In the face of a pandemic, we see countless individuals helping on the front lines. Medical personnel and emergency responders are working hard to meet medical demand and keep residents safe. On top of that, communities are coming together, various groups looking for ways they can offer help.
Engineers have their role to play as well. In an official statement on COVID-19, the National Society of Professional Engineers said the following:
“Professional engineers play a vital role in society, but often behind the scenes. They design, construct, and maintain the critical infrastructure that keeps the US moving—water, power, transportation, to name just a few. And they keep us healthy through their work in areas like medical facilities, agriculture, and biomedical engineering. We extend our gratitude for their technical expertise, problem-solving ability, and ethical commitment.”
Globally, the assistance of engineers at this time is vital. The stories linked below provide a small overview of how engineers around the world have been using their skills for the good of the global community.
In Italy, when a hospital near the town of Brescia faced a shortage of respirator valves, engineers at a local startup 3D printed one hundred valves and delivered them to the hospital, where physicians were able to use them to continue treating patients with respiratory difficulties related to COVID-19.
A team of chemical and biological engineers in Hong Kong has developed a new antimicrobial polymer coating “that is effective in killing viruses, bacteria and even hard-to-kill spores.” The coating has proven effective against viruses that are even more resilient than coronaviruses such as COVID-19.
The research of a Mechanical Engineering professor at Purdue proved valuable in early studies of COVID-19 when the world considered the concerns of viral spread on cruise ships. Professor Qingyan Chen specializes in the spread of air-borne pathogens in passenger vehicles; he and his team have developed models that help track the way viruses spread in vehicles such as aircraft cabins. According to Purdue, “Chen’s lab is currently developing a ventilation system that would prevent the spread of pathogens by allowing each person to breathe in only his or her own air.”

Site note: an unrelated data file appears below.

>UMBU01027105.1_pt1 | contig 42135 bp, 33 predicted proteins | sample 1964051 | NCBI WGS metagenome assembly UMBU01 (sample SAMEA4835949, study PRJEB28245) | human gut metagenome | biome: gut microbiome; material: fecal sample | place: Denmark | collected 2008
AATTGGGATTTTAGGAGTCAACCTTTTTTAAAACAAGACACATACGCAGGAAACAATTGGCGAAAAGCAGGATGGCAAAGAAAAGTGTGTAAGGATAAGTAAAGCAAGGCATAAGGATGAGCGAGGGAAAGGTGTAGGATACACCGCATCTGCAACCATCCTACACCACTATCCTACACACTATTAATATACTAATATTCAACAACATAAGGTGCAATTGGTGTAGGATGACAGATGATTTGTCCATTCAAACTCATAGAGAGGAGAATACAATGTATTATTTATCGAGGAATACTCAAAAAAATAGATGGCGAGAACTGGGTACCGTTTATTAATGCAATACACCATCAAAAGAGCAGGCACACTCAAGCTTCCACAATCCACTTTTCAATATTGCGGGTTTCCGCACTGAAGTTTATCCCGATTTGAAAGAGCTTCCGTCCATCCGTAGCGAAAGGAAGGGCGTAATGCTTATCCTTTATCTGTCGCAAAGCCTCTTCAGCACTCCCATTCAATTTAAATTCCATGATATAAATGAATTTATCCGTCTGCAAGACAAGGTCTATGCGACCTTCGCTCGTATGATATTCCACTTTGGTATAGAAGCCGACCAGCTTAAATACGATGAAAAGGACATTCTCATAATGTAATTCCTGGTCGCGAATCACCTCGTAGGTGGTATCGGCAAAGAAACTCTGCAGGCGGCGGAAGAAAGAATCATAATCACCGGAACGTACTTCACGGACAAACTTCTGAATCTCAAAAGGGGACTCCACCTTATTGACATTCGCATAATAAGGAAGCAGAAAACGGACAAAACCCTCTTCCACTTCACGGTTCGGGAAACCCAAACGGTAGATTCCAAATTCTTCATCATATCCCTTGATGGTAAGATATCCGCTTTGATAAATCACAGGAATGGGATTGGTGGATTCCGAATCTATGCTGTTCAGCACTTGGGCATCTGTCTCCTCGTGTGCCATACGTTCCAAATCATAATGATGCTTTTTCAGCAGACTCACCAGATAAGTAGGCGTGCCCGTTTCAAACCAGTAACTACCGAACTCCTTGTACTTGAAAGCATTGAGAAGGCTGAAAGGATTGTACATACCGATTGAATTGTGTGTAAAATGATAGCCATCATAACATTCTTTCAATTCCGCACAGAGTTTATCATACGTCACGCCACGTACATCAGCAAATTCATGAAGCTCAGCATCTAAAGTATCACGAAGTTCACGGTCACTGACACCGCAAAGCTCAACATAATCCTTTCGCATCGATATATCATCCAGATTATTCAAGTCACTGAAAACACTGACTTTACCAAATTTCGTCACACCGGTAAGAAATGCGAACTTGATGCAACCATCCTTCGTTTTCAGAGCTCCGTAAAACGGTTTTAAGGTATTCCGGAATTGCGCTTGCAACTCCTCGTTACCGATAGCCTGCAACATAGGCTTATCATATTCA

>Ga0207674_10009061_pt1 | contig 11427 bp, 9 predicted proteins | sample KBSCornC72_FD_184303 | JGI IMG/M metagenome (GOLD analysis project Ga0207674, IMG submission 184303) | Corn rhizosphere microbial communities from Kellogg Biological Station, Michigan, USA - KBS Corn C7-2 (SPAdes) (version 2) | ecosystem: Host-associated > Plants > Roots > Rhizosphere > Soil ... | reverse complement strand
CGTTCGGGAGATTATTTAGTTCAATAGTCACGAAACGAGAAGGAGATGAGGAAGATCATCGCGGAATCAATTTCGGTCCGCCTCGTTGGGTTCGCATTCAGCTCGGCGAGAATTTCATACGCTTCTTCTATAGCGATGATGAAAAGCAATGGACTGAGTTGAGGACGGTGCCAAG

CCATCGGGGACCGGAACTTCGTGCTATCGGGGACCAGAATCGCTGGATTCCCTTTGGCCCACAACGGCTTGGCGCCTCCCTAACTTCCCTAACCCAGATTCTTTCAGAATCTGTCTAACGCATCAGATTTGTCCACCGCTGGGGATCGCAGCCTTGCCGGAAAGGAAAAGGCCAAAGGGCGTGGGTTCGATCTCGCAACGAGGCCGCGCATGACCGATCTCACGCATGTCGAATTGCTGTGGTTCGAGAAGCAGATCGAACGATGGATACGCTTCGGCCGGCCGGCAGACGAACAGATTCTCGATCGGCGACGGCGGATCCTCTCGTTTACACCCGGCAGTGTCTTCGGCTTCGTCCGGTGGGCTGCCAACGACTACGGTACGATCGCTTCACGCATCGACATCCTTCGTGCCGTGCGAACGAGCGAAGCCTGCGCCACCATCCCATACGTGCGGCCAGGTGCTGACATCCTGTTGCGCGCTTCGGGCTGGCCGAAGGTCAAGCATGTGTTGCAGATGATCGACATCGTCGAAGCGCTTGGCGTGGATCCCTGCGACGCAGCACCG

An engineer in Mexico designed isolation pods to be used for transporting patients infected with COVID-19, implementing a method that would seal the patient off from contact with others while still being able to breathe, providing a way to shield medical workers from the virus while getting patients to a medical facility for care.
Hospitals in Wuhan, China, as well as Bangkok, Thailand, have been able to staff hospital wards with robots to minimize contact between people, decreasing opportunities for the virus to spread. Robots have been able to take incoming patients’ temperature to alert hospital staff of any fevers, deliver food and medicine, and even provide entertainment by dancing for patients.
The work of engineers underlies the routine parts of life we take for granted as well as providing support and solutions in times of crisis. We are grateful to those working in the forefront and in the background as we all figure out a way through this time.